Cochlear implant (CI) is a surgically implanted electronic device that provides a sense of sound to a person who suffers from profound hearing loss or deafness. The present generation of hearing systems bypass the normal hearing process. Outside the skin, it consists of a microphone, a speech processor, and a transmitter, which transmits signals through an internal receiver to an array of electrodes placed in the cochlea. Though, in the last three decades the technology has undergone an impressive improvement, there are still some challenges to be addressed for higher wearing comfort [1
]. Because of the external units, the system is visible, making the patients stigmatized. It also limits the activities that can be undertaken while wearing the device. Broken wires, cables, and speech processors can cause derangement, too. This could be minimized by having a fully implantable cochlear implant (FICI, sometimes also referred to as totally implantable cochlear implant, TICI) which functions round-the-clock while sleeping, showering, swimming, and during many types of vigorous physical activities [2
]. FICI is supposed to be composed of an internal microphone or a piezoelectric acoustic sensor, an electronic device which transform the signal for the hearing nerves, a battery and/or an energy harvesting unit, as well as a multielectrode array inserted in the cochlea.
Several solutions have been proposed to mimic the frequency selectivity (tonotopy) of the cochlea. The topologically more faithful physical model is an elastic membrane having varying widths along its length [3
]. The other approach is to apply an array of micro-electromechanical system (MEMS) cantilevers having varying length, and thus, varying natural resonance frequency. Because of the smaller size and more reliable fabrication procedure, the latter approach seems to have higher potential for FICI. In 1998 Harada et al. demonstrated a fishbone structured acoustic sensor using piezoresistive read-out elements [8
]. Later, Xu et al. reported polymeric micro-cantilever array to mimic the mammalian cochlea [9
]. Recently, Jang et al. used an aluminum nitride (AlN) coated array as an artificial basilar membrane [10
]. Though the rectangular unimorph cantilevers showed excellent frequency selectivity, they covered only the upper half of the human hearing range (2.9–12.6 kHz) [11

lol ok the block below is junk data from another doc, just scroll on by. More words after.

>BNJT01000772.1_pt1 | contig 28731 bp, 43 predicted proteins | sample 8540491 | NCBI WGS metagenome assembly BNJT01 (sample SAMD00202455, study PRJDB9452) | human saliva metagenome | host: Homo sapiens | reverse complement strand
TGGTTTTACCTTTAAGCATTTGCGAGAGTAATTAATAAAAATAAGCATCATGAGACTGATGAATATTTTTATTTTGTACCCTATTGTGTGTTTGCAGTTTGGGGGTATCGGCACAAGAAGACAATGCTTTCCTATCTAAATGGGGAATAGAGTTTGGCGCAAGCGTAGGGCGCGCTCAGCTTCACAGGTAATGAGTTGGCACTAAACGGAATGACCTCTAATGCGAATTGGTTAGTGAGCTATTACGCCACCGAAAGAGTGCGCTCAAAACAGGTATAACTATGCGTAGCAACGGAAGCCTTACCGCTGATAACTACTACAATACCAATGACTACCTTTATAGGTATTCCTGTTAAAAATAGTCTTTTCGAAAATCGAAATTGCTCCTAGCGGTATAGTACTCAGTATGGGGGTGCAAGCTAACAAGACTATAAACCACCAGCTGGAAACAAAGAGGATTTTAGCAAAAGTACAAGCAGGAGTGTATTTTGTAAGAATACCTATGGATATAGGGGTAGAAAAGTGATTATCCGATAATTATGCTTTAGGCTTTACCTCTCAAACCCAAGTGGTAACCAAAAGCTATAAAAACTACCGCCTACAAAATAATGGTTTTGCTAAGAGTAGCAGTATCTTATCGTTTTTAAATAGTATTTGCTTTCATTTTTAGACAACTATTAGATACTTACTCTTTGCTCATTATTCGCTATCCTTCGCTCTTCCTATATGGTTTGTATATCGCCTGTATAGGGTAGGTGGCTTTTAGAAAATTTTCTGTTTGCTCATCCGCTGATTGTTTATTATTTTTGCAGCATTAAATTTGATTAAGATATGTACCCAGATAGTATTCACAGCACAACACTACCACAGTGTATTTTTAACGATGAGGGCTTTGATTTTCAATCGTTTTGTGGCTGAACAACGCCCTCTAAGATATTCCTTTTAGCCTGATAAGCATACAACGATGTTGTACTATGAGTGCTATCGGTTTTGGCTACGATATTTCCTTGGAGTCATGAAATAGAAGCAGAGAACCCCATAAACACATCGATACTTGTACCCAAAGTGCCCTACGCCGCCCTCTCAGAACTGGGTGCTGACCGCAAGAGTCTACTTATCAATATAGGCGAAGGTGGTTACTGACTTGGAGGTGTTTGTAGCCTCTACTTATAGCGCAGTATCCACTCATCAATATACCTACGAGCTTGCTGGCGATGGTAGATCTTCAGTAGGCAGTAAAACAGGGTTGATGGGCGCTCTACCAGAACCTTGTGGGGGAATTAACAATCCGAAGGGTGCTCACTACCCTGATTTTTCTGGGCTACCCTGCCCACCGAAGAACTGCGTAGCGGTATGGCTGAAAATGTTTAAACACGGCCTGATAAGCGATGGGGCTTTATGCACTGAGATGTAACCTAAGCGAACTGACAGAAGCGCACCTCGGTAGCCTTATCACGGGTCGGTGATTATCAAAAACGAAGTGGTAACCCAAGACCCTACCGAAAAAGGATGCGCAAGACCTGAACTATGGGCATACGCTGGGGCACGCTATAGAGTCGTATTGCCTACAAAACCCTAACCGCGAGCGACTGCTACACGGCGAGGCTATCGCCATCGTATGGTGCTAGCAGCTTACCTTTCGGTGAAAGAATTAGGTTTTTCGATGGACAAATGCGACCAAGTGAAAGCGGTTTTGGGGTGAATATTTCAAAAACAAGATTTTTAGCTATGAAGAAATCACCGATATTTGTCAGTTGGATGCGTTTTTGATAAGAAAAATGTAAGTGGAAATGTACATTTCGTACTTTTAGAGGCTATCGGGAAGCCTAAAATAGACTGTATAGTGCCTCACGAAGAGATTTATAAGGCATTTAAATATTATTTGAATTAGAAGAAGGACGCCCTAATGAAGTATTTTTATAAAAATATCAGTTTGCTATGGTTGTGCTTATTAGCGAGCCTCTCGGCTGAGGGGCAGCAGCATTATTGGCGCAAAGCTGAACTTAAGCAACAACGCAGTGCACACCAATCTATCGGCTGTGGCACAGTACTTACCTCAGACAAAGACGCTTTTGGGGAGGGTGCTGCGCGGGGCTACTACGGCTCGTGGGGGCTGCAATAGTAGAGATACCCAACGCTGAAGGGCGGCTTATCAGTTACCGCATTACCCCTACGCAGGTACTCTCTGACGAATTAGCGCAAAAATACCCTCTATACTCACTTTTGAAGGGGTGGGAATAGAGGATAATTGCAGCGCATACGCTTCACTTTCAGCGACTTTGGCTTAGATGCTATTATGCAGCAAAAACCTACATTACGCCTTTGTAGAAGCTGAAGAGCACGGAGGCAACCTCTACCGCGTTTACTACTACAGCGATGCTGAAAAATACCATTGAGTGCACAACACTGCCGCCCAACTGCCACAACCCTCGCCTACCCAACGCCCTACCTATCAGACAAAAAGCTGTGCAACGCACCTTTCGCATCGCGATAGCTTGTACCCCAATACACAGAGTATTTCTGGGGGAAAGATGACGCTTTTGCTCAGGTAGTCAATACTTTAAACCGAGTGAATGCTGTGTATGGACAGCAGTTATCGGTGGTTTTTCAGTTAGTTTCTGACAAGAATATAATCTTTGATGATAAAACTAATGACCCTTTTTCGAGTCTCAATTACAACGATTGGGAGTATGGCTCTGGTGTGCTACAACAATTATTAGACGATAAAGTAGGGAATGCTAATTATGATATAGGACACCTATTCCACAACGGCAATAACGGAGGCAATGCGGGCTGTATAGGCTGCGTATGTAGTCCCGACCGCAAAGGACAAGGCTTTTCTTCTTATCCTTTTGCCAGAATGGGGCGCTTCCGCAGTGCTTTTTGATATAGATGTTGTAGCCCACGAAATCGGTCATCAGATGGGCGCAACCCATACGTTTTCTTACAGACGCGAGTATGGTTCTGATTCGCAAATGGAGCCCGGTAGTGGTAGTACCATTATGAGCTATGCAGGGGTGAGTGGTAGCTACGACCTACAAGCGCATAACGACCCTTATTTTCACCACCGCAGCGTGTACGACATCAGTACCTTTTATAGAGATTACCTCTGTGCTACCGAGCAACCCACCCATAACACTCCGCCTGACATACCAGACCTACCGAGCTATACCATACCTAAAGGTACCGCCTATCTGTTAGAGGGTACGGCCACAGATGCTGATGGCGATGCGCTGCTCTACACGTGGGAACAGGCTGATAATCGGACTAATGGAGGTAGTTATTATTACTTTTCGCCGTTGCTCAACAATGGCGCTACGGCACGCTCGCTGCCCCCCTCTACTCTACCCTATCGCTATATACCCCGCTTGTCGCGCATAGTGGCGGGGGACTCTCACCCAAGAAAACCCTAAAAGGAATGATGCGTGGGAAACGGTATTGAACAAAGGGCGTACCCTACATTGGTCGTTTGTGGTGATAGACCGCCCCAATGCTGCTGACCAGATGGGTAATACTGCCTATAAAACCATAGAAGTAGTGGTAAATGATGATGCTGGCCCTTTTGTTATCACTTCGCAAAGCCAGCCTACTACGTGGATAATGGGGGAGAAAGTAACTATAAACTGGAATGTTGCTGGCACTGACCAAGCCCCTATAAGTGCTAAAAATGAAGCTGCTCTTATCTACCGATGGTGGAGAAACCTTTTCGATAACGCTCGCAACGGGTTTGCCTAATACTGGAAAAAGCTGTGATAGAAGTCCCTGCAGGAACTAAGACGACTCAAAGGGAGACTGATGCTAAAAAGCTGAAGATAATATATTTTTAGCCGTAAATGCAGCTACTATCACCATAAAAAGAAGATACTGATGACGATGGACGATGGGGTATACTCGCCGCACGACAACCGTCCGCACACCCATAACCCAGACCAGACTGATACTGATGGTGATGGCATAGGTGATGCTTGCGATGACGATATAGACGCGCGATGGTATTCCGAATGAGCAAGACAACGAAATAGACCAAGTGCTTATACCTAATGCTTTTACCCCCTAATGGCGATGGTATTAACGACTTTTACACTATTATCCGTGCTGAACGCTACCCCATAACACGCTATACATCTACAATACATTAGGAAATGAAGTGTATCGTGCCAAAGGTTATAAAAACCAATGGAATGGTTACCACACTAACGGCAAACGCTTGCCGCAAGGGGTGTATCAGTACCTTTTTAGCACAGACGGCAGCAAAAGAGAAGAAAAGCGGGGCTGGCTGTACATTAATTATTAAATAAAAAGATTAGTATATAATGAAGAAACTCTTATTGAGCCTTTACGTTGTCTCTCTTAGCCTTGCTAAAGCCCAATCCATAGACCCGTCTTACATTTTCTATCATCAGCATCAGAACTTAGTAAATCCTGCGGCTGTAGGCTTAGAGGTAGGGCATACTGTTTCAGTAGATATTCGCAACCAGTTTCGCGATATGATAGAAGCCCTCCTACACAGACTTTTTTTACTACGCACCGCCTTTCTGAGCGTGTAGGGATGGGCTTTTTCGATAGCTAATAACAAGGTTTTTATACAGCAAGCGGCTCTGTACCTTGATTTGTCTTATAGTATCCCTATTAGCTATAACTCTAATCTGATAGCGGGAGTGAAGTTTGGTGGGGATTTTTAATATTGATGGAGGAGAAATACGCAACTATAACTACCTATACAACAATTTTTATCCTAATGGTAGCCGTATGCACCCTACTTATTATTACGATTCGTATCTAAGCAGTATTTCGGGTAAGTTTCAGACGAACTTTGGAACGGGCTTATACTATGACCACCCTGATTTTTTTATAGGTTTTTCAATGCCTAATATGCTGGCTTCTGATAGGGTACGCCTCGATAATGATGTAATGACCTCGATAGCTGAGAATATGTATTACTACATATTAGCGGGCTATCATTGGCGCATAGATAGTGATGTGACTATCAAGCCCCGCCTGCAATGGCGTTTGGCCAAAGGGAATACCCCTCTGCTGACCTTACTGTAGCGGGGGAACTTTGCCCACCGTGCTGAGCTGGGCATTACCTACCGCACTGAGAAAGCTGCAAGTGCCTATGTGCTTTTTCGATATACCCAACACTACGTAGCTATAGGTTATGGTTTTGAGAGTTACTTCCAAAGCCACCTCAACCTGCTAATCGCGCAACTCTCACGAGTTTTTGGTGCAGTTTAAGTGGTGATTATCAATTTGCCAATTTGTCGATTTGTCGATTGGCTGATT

], since the natural resonance frequency at fixed cantilever thickness scales up with decreasing length. To obtain sensitive cantilevers in the range of 300–700 Hz is, however, more challenging.
Low frequency, spiral, and spiral-like cantilevers were proposed and theoretically evaluated by Choi et al. in 2006 [12
], and recently, also experimentally demonstrated. Zhang et al. [13
], and Lu et al. [14
] reported an S-shaped Lead Zirconate Titanate (PZT) coated flexure suspended MEMS device on a chip size of 6 mm × 6 mm, for vibration sensing and energy harvesting. Though the covered frequency range is attractive for the proposed FICI concept, a smaller footprint, higher Q-factor (>100), and bio- and metal-oxide-semiconductor (CMOS) compatible piezoelectric material, like AlN [15
], are needed for the device to be implantable in the human middle ear.
Voice detection in CIs is done directly by perceiving the modulation of air or fluid pressure using a microphone, even if the functions of the tympanic membrane and of the middle ear are intact. An alternative approach, also an aim in this paper, is to measure the vibration of the ossicles with a miniaturized MEMS based implant. As a guideline for the design, we referred to the work of Gan et al. [17
] on implantable middle ear hearing devices (IMEHDs). In their work, a small magnet was mounted between the malleus and stapes, and driven electromagnetically by a coil placed under the ear canal bony wall. The diameter and length of the cylinder-shaped magnet is 1.5 and 2 mm, respectively, and it weighs 26 mg, which is comparable to the size and mass of a 3D packaged Si multicantilever system. Beker et al. demonstrated a rectangular cantilever with Si seismic mass to achieve resonance in this lower voice frequency range (474 Hz) [18
]. However, the size (6 mm × 6 mm) and weight of the chip, especially in packaged multichannel form, is too large to be fixed onto one of the middle ear bones. Moreover, the applied technique to bond bulk piezoceramic PZT dices to the substrate, and the grinding, make the wafer scale processing highly demanding.
Here, we demonstrate an array of spiral cantilevers with Si seismic mass at their ends, which is optimized to achieve a small footprint, compactness, bio- and CMOS compatibility, low resonance frequency (300–700 Hz), high Q-factor in air (117–254), and high robustness with limited internal stress in the Si cantilever. These 2 mm × 2 mm cantilever chips are small enough to pack them in a compact multichannel device which fits into the middle auditory system, and can provide a new solution for next generation FICI systems.